By Michael Henry Yusingco, LL.M
The International Criminal Court (ICC) was established pursuant to the Rome Statute. But the Philippines withdrew from the Rome Statute in 2019. Hence, this question of whether we should rejoin or not.
The decision to withdraw was unilaterally made by former President Rodrigo R. Duterte. According to a report from the Philippine News Agency, the former Chief Executive “said he had ordered the revocation of the Rome Statute because he has never obtained a copy of it.” And that he was “clueless about the content of the Rome Statute.”
But despite this admission from then President Duterte, the Supreme Court truly had no choice but to abide by the decision to withdraw. In the case of Pangilinan vs. Cayetano, it ruled that, “The president, as primary architect of our foreign policy and as head of state, is allowed by the Constitution to make preliminary determinations on what, at any given moment, might urgently be required in order that our foreign policy may manifest our national interest.”
The Rome Statute is technically a global treaty. As per the Supreme Court, “Entry into the Rome Statute represented the Philippines’ commitment to the international community to prosecute individuals accused of international crimes.” According to the ICC website, the ICC “aims to hold those responsible accountable for their crimes and to help prevent these crimes from happening again.”
Therefore, the withdrawal from the Rome Statute fundamentally means that the Philippines is no longer part of this global effort. That we have separated from the rest of the international community in its desire to provide a court of last resort, i.e., the ICC, to the victims of crimes against humanity.
Correspondingly, the question of rejoining the Rome Statute is essentially about the Philippines expressing once again a commitment to ensure that perpetuators of crimes against humanity have their day of reckoning in a court of law. So clearly, the answer to this question should be a resounding Yes. Most especially given the current global climate where we see victims of crimes against humanity online and on television every single day.
It is worth noting that according to the Supreme Court, the ICC “may only exercise jurisdiction if domestic courts were “unwilling or unable” to prosecute.” Hence, if the administration of President Bongbong Marcos fails to investigate and prosecute the people responsible for the killings resulting from the brutal War on Drugs of President Duterte, then the ICC may be allowed to assume jurisdiction over this task.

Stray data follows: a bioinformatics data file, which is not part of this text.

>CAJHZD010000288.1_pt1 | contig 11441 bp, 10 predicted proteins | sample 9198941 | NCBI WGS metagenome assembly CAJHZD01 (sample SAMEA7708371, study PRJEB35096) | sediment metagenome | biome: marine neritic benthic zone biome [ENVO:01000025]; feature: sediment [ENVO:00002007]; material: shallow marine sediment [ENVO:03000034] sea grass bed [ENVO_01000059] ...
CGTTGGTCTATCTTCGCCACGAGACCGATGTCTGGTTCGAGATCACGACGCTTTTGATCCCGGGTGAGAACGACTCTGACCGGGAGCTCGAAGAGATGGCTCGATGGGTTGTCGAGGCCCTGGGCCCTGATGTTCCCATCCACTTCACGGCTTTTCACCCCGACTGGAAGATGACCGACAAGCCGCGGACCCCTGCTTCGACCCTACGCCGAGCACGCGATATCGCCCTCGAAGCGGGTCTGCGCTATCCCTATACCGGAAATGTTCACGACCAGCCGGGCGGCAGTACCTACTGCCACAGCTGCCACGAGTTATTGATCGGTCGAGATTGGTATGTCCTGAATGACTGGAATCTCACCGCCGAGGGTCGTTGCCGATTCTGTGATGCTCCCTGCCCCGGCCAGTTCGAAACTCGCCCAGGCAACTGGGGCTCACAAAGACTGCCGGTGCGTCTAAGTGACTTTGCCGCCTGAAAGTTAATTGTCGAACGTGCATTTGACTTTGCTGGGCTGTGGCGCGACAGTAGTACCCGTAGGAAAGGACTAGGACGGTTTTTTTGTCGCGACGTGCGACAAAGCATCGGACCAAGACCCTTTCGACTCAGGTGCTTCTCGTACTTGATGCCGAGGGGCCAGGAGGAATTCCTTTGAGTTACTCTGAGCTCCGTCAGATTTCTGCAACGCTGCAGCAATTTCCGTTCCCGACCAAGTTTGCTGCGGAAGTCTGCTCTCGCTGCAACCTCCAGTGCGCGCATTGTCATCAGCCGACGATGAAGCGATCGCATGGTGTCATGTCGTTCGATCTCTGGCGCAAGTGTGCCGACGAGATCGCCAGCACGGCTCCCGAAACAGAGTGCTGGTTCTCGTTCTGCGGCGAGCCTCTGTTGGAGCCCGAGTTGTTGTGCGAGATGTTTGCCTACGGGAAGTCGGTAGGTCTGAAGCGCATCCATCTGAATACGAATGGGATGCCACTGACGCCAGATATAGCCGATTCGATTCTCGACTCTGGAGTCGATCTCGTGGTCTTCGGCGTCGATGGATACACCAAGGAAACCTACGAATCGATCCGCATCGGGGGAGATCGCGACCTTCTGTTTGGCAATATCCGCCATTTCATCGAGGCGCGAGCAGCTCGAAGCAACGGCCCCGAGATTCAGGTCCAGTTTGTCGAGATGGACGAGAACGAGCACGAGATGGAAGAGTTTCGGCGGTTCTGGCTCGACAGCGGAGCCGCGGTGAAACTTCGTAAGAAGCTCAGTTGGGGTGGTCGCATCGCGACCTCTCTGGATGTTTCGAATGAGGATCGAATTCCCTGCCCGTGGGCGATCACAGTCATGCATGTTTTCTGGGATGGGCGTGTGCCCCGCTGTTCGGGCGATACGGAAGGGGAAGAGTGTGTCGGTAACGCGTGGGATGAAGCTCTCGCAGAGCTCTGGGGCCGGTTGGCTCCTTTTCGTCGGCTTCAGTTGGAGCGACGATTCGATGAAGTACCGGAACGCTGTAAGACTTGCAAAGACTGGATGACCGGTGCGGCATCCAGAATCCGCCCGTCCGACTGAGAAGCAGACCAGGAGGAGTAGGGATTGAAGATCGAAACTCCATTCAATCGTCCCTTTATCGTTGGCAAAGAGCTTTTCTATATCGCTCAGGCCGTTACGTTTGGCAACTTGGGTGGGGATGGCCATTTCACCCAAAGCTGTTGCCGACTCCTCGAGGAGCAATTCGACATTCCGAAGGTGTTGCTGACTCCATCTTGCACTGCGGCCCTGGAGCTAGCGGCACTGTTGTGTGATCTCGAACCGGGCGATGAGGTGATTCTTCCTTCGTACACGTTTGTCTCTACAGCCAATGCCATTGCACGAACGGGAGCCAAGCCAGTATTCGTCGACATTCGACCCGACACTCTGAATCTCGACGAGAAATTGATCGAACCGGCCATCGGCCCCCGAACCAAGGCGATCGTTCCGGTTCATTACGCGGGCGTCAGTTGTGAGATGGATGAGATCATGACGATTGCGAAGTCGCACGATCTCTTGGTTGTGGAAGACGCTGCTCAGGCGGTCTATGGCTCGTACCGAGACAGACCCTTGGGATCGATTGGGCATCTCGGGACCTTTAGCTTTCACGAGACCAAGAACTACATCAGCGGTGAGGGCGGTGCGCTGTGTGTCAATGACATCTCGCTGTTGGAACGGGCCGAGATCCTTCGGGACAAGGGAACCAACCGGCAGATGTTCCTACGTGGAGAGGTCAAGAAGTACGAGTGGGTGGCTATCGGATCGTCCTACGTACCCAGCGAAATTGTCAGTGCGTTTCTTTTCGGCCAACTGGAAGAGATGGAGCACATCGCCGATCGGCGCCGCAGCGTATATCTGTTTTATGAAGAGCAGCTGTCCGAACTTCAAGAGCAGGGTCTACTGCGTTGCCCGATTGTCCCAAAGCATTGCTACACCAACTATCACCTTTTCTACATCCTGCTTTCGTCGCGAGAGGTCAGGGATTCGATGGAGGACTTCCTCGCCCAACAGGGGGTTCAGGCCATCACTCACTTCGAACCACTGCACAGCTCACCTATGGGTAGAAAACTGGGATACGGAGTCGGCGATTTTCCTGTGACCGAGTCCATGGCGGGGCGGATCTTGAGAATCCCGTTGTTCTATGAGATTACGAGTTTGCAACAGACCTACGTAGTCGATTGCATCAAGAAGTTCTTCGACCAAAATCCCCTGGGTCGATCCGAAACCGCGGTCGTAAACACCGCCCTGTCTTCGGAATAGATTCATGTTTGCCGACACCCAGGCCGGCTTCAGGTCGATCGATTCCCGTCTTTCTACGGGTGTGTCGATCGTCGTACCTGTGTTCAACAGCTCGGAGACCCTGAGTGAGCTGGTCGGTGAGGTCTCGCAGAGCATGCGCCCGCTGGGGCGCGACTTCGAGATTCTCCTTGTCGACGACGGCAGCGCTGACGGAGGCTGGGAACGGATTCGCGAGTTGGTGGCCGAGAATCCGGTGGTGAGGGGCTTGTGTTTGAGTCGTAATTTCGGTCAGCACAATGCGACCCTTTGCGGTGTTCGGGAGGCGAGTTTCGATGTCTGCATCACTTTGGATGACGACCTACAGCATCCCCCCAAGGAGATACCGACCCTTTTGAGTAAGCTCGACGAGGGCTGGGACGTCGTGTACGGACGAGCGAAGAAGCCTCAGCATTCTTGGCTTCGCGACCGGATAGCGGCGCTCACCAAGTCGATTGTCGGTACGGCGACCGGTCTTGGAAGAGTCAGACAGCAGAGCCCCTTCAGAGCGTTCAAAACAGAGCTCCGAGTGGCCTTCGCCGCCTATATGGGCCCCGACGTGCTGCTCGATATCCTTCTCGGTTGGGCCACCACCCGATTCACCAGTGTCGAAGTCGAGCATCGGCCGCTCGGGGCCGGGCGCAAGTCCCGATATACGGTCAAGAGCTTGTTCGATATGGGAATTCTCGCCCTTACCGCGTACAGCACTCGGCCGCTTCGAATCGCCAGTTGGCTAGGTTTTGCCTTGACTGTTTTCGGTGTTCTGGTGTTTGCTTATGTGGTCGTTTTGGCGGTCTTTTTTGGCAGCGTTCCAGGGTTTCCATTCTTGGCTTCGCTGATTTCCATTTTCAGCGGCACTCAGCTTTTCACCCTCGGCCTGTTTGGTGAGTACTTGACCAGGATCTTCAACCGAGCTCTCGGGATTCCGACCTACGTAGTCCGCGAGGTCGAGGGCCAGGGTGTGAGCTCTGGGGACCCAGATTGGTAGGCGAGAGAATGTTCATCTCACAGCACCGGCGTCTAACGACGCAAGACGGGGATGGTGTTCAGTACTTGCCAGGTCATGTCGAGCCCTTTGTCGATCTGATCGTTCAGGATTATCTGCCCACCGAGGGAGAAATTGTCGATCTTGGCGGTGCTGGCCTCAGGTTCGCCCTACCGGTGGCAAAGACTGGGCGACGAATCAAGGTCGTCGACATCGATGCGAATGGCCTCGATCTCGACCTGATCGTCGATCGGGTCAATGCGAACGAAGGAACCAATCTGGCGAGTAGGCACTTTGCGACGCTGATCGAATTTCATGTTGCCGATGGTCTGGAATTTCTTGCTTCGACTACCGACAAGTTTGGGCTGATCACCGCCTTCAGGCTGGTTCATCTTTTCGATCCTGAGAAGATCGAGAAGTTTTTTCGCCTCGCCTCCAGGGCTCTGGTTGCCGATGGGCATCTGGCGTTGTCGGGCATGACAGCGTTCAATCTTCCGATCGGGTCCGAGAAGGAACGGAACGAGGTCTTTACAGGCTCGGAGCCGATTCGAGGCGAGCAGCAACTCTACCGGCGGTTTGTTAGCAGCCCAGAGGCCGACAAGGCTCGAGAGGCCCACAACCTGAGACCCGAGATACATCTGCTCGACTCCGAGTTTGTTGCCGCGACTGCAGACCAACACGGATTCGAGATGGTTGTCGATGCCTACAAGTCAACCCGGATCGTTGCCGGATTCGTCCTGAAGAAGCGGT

Presently, the impression is that the Marcos administration seems unwilling to conduct a thorough probe of the thousands of deaths under the Duterte War on Drugs. Ostensibly, the only way President Marcos can overcome this perception is to give a clear directive to the Department of Justice (DOJ) to do an extensive investigation and prosecute the perpetuators of these crimes.
More importantly, President Marcos must allow the participation of civil society in this investigation. This is the best way to ensure the credibility of the process and to facilitate public acceptability of its outcomes. The reality is the thought of the administration succumbing to political considerations will always be in the public’s mind. Opening the investigation to the public can mitigate these doubts.
Another matter that the Marcos administration must contend with is the current investigation of the ICC, which was spurred by a complaint filed by a group of relatives of drug war victims. The fact is, the government cannot legally stop this investigation. They are not compelled to cooperate, but the Marcos administration cannot prevent the ICC prosecutor from performing his job.
To protect its international reputation, the Marcos administration must convince the ICC prosecutor to defer to the government as regards the task of probing the Duterte War on Drugs. And presumably, they can only do this if they can show a firm determination to give justice to the victims of the Duterte drug war. But mere promises will not be enough. President Marcos must demonstrate his resolve through official action.
In sum, the decision to rejoin the ICC is really about whether the Philippines would still want to adhere to the principles and objectives of the Rome Statute. It is matter of our country aiming to be a member in good standing of the international community. A decision not to rejoin simply means a rejection of both.
There is no longer any doubt that criminal offenses were committed in the name of the Duterte War on Drugs. It is the responsibility of our government to investigate these crimes and prosecute the perpetuators. If the Marcos administration fails to fulfil this duty, then it is only reasonable for the public to go to the ICC.
Giving justice to the victims of the Duterte drug war is the job of President Bongbong Marcos. Voters must remember that our President took an oath to “do justice to every man”. Not acting on the public’s clamor for justice is reneging on this oath.